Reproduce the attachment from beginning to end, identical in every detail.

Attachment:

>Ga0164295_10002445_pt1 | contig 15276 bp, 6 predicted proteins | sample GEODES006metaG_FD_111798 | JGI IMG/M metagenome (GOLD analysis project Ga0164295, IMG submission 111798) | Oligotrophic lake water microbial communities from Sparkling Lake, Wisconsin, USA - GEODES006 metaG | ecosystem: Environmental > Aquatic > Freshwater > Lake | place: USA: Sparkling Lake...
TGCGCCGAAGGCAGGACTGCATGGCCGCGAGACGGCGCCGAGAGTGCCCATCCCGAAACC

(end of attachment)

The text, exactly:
>Ga0164295_10002445_pt1 | contig 15276 bp, 6 predicted proteins | sample GEODES006metaG_FD_111798 | JGI IMG/M metagenome (GOLD analysis project Ga0164295, IMG submission 111798) | Oligotrophic lake water microbial communities from Sparkling Lake, Wisconsin, USA - GEODES006 metaG | ecosystem: Environmental > Aquatic > Freshwater > Lake | place: USA: Sparkling Lake...
TGCGCCGAAGGCAGGACTGCATGGCCGCGAGACGGCGCCGAGAGTGCCCATCCCGAAACC